A doctor from the Crown Street Women's Hospital in Sydney, who wished to remain anonymous, invented the original pacemaker in Australia.

1928: Royal Flying Doctor Service
Reverend John Flynn was the founder of the world's first Aerial Medical Service, now known as the Royal Flying Doctor Service (RFDS). In May 1928, Dr St Vincent Welch made the first official RFDS visit.

1928: First Crossing of the Pacific
Sir Charles Kingsford Smith and his crew performed the world's first air crossing of the Pacific Ocean.

1928: Speedo Swimwear
This swimwear originated in Sydney when the MacRae Knitting Mills manufactured the company's first swimsuit, the razorback, made from silk and joined in the middle of the back. Speedo introduced the world's first nylon swimsuit in 1957.

1929: Pedal Wireless
The pedal-operated generator, connected to a wireless, was invented by Alfred Traeger.

1930: Letter Sorting Machine
Sydney GPO was the site for the first mechanised letter sorter which was developed by an engineer with the Posmaster-General's Department.

1930: The Two Stroke Lawn Mower

1933: Utility Vehicle
The ute, with a front like a car and rear like a truck was designed by Lewis Bandt at the Ford Motor Company in Geelong, Victoria.

1934: The invention of MILO stands out as a great Australian achievement - the product of Australian ingenuity and distinctive Nestlé technology. Nowadays, the brand is sold in 30 countries with worldwide sales of more than $550 million.

1941: Penicillin production starts
Penicillin, extracted and refined by a team led by Howard Florey, was trialled successfully on humans, and went into production in time to aid casualties of World War II.

1945: Hills Hoist
This rotary clothesline with a winding mechanism allowing the frame to be raised and lowered was invented by Lance Hill of Adelaide in 1945.

1945: Latex Gloves.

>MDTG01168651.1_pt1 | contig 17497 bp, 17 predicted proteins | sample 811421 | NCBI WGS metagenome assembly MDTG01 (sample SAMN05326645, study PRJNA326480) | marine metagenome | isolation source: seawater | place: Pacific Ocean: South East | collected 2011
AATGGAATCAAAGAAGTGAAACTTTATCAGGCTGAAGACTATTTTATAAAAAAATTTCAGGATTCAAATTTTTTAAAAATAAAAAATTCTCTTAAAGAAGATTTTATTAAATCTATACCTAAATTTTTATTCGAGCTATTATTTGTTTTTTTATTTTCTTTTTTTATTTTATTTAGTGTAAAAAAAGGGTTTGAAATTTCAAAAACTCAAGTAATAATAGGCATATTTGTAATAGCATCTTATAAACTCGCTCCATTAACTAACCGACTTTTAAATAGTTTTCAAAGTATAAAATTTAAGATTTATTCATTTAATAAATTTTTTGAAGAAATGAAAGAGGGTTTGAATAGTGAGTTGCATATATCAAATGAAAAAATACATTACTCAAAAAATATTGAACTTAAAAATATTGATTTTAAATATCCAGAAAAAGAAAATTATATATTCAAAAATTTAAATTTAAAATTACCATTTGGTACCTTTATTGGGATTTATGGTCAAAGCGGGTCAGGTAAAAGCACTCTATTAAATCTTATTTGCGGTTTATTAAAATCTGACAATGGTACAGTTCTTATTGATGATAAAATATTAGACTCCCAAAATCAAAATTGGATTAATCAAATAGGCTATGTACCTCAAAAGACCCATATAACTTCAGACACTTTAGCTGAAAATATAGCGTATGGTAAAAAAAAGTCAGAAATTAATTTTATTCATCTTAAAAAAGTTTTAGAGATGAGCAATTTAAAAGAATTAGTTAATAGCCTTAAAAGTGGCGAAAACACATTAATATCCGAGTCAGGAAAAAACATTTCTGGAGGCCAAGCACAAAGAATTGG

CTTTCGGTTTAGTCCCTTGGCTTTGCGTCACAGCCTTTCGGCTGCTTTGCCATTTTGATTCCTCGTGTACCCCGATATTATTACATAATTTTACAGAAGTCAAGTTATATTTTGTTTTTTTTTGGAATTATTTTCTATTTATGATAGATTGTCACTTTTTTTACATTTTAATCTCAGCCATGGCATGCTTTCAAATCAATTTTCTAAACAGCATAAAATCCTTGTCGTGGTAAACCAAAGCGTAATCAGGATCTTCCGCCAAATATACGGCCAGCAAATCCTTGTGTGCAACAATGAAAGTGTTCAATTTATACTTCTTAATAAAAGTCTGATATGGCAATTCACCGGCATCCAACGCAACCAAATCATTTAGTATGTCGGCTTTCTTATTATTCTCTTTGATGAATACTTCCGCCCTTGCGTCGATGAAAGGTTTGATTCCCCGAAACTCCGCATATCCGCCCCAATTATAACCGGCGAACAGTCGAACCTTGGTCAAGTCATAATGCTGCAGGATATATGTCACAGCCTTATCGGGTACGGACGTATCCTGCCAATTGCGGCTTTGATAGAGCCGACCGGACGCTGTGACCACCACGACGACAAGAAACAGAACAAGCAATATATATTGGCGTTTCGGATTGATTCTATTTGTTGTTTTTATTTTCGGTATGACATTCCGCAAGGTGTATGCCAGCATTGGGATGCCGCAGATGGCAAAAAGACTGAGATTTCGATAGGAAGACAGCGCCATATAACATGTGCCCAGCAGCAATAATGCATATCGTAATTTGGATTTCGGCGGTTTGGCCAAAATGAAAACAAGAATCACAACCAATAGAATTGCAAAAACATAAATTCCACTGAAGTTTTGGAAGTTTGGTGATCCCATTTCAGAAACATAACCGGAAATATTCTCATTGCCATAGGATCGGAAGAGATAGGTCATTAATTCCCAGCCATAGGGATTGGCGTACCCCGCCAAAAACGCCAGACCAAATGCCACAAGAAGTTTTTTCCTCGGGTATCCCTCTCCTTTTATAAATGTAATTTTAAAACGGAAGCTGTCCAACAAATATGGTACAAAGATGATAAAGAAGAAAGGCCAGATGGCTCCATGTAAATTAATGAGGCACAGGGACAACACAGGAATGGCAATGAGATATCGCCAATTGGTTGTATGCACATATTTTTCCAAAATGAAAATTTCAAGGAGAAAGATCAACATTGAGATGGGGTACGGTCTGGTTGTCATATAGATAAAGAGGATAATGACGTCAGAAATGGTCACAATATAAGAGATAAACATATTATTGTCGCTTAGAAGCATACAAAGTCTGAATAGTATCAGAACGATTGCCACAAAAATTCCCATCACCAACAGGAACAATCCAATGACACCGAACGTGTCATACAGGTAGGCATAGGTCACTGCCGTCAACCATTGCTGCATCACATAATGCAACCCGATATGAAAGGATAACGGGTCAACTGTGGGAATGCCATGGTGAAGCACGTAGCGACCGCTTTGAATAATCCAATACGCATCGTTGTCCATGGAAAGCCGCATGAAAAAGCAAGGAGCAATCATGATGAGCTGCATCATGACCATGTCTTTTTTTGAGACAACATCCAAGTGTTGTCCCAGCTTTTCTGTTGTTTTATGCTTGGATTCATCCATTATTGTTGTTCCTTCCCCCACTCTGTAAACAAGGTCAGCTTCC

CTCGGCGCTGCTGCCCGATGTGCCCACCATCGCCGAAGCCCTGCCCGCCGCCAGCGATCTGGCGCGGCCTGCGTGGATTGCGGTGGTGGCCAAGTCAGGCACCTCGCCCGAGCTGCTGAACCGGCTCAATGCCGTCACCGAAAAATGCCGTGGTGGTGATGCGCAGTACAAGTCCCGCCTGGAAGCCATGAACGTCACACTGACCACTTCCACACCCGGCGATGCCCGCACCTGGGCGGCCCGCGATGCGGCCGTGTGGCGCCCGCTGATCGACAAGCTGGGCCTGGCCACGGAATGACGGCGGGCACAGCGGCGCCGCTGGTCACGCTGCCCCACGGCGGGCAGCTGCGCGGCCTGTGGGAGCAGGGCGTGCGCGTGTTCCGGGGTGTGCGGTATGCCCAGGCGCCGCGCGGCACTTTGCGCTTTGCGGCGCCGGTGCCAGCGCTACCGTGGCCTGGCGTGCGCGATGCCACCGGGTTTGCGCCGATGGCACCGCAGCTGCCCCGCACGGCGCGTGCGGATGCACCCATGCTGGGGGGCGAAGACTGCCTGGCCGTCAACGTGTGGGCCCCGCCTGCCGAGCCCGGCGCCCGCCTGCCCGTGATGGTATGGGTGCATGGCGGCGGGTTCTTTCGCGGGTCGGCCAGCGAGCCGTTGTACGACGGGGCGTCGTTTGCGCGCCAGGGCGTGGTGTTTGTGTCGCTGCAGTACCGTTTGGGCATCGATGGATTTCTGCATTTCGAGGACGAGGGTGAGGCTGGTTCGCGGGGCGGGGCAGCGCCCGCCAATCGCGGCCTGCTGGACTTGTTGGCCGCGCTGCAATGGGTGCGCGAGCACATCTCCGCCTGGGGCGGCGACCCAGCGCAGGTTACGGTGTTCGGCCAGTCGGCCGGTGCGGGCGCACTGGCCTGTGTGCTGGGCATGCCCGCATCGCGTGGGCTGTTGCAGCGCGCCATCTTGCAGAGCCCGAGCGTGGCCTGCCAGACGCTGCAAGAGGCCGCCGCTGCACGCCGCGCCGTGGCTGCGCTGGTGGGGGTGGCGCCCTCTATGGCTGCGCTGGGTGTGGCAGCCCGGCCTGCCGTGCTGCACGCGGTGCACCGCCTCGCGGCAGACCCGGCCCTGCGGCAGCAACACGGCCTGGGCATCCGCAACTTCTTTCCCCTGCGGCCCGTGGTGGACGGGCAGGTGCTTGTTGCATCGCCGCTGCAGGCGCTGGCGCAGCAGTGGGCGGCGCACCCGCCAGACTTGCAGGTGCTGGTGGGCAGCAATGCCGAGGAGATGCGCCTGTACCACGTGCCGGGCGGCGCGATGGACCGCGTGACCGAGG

The Ansell company had made household gloves since 1925. In 1964 they introduced the disposable latex gloves for use in surgery.

1946: Shepherd Castors
George Shepherd invented strong, easily manoeuvrable dome-shaped castors for furniture. These replaced traditional pivoted wheel castors.

1947: Cloud Seeding
Scientists at CSIRO conducted the first successful cloud seeding experiments, making rain fall near Bathurst, NSW.

1950: School of the Air
The first ever radio lesson was broadcast using the transmitter at the Australian Royal Flying Doctor Base at Alice Springs.

1952: Victa Lawnmower
The Victa version of the petrol lawnmower with rotary blades was developed by Mervyn Victor Richardson, and became an Aussie icon.

1952: Atomic Absorption Spectrophotometer
Sir Alan Walsh of the CSIRO invented this instrument used for high speed chemical analysis of metallic elements.

1953: Solar Water Heater
The first prototype of a solar water heater was developed at CSIRO in Victoria.

1954: Development of Over-the-Horizon Radar.

1956: Redback Spider Antivenom
An antivenom for the bite of the redback spider developed by Dr Saul Weiner was released for use.

1957: Permanent Crease Trousers
The process of producing permanent creases in fabric was developed by Dr Arthur Farnworth of CSIRO by adding a special resin to wool fibres to change their chemical structure.

1957: A.E. Bishop Holdings Pty Ltd
This company was established by Dr Arthur Bishop, beginning his life's work as an international leader in vehicle steering innovations.

1958: Black Box Flight Recorder
Dr David Warren in Melbourne invented the first black box flight memory recorder. The unit recorded the pilot's voice and a few instrument readings.